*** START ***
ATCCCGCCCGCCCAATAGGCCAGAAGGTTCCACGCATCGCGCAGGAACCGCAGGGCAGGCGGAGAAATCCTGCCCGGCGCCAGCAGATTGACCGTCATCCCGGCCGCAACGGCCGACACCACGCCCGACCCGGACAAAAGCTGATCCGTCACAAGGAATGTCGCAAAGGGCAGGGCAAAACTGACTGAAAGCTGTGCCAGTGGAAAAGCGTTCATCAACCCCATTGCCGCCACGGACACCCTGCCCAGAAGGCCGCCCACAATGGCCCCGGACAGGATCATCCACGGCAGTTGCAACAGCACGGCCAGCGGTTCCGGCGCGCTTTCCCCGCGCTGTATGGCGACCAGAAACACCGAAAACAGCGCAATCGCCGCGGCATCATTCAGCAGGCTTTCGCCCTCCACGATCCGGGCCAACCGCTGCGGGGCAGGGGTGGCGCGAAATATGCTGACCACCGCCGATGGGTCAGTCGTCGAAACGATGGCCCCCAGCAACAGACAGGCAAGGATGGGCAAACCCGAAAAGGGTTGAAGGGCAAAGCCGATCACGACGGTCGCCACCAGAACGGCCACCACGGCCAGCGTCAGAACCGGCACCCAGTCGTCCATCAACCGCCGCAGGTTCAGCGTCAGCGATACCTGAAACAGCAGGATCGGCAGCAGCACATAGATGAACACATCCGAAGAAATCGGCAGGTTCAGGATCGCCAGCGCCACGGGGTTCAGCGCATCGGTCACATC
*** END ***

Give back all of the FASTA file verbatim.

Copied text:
ATCCCGCCCGCCCAATAGGCCAGAAGGTTCCACGCATCGCGCAGGAACCGCAGGGCAGGCGGAGAAATCCTGCCCGGCGCCAGCAGATTGACCGTCATCCCGGCCGCAACGGCCGACACCACGCCCGACCCGGACAAAAGCTGATCCGTCACAAGGAATGTCGCAAAGGGCAGGGCAAAACTGACTGAAAGCTGTGCCAGTGGAAAAGCGTTCATCAACCCCATTGCCGCCACGGACACCCTGCCCAGAAGGCCGCCCACAATGGCCCCGGACAGGATCATCCACGGCAGTTGCAACAGCACGGCCAGCGGTTCCGGCGCGCTTTCCCCGCGCTGTATGGCGACCAGAAACACCGAAAACAGCGCAATCGCCGCGGCATCATTCAGCAGGCTTTCGCCCTCCACGATCCGGGCCAACCGCTGCGGGGCAGGGGTGGCGCGAAATATGCTGACCACCGCCGATGGGTCAGTCGTCGAAACGATGGCCCCCAGCAACAGACAGGCAAGGATGGGCAAACCCGAAAAGGGTTGAAGGGCAAAGCCGATCACGACGGTCGCCACCAGAACGGCCACCACGGCCAGCGTCAGAACCGGCACCCAGTCGTCCATCAACCGCCGCAGGTTCAGCGTCAGCGATACCTGAAACAGCAGGATCGGCAGCAGCACATAGATGAACACATCCGAAGAAATCGGCAGGTTCAGGATCGCCAGCGCCACGGGGTTCAGCGCATCGGTCACATC